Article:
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Teachers urge plan to replace Mount Hebron

The Baltimore Sun

A group of teachers at Mount Hebron High School wants county and school officials to hold off on a proposed renovation plan and instead look at building a replacement school.

Mark Cates, one of the group's organizers, said yesterday that the "proposal by the staff at Mount Hebron High School" was sent Monday night to County Executive Ken Ulman, County Council members and the school board. He said the "position paper" has 105 signatures.

The group wants an evaluation process to be adopted if the cost of a renovation exceeds 50 percent of the cost of a new building. A proposed renovation plan for the Ellicott City school, which opened in 1964 as a junior high, would cost $57 million, according to school system officials. A replacement school, according to the same officials, would cost roughly $90 million.

"Let's do what's right and let's meet the students' and staff's needs at Mount Hebron High School," said Cates, a social studies teacher who has worked there 20 years.

Cates said the group was encouraged on April 1 when Ulman put $27 million into a contingency fund pending agreement on the renovation plan. The group, which met yesterday in his classroom, saw Ulman's actions as an opportunity to voice their opposition to a renovation plan, which has the support of school system officials and some parents.

Cates said the teachers are willing to wait several years, if necessary, to get a replacement school built.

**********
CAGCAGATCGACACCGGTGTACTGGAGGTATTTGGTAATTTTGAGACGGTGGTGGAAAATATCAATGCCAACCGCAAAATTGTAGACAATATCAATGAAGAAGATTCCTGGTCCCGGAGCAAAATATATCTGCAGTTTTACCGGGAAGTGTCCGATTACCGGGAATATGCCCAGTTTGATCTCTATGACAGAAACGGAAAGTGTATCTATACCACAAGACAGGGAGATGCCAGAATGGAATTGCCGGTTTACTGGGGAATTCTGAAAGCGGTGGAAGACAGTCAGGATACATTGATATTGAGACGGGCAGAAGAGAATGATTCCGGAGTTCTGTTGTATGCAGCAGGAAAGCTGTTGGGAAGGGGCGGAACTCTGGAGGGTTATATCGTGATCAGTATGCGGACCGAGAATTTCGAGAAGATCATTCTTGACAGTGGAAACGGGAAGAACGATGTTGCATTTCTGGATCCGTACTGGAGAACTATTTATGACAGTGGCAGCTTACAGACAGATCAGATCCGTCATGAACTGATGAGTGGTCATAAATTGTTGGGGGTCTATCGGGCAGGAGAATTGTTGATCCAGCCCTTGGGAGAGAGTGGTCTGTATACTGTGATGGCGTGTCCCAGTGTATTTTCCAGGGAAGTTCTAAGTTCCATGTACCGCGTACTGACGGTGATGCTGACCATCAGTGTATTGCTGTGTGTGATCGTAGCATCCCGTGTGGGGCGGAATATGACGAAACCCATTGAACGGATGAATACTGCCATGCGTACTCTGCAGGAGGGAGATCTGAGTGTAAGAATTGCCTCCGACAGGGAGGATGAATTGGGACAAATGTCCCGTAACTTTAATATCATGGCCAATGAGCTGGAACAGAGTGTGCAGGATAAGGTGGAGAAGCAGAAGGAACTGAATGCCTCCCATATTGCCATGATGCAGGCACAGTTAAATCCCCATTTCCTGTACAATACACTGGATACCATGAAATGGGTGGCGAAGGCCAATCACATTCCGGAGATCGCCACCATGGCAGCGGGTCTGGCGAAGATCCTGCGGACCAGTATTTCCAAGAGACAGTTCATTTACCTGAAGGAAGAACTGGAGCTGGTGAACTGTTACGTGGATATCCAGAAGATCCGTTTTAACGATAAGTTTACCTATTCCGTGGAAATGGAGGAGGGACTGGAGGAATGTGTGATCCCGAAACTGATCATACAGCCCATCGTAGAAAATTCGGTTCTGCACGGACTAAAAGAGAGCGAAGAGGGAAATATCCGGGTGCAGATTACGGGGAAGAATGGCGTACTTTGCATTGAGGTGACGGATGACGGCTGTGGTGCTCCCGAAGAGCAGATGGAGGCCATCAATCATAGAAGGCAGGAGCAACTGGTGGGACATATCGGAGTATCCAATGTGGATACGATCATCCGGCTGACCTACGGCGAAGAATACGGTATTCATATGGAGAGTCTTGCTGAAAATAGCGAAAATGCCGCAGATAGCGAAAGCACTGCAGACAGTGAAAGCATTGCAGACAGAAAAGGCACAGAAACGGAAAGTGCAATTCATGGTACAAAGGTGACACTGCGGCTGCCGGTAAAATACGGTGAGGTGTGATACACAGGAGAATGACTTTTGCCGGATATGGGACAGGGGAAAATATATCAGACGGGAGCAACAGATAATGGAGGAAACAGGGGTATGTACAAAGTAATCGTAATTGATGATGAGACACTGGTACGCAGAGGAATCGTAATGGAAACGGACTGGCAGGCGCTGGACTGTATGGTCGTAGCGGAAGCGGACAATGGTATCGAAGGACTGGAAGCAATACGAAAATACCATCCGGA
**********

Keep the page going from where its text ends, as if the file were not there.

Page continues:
It is unlikely that the group's petition will sway school officials, according to Ken Roey, executive director of facilities and management for the school system. The school board is scheduled to approve a schematic design for Mount Hebron's renovation tomorrow.

"It's a good discussion, but I don't know if it is realistic at this point," Roey said yesterday. "We plan to move ahead and ask the board for approval on Thursday."

Roey's plan calls for 10 additional classrooms, an overall expansion to the building by 60,000 square feet, an increase of 5,000 feet compared with a previous plan. The plan also calls for most hallways in the school to be expanded to at least 10 feet wide. The school's cafeteria would grow by 523 square feet from its current size of 9,195 square feet.

The proposed plan's $57 million price tag is $3 million more than a plan Roey presented to the board in February. The school board has requested $27 million for the project in the 2009 capital budget. Any increases would be addressed in future budgets.

john-john.williams@baltsun .com

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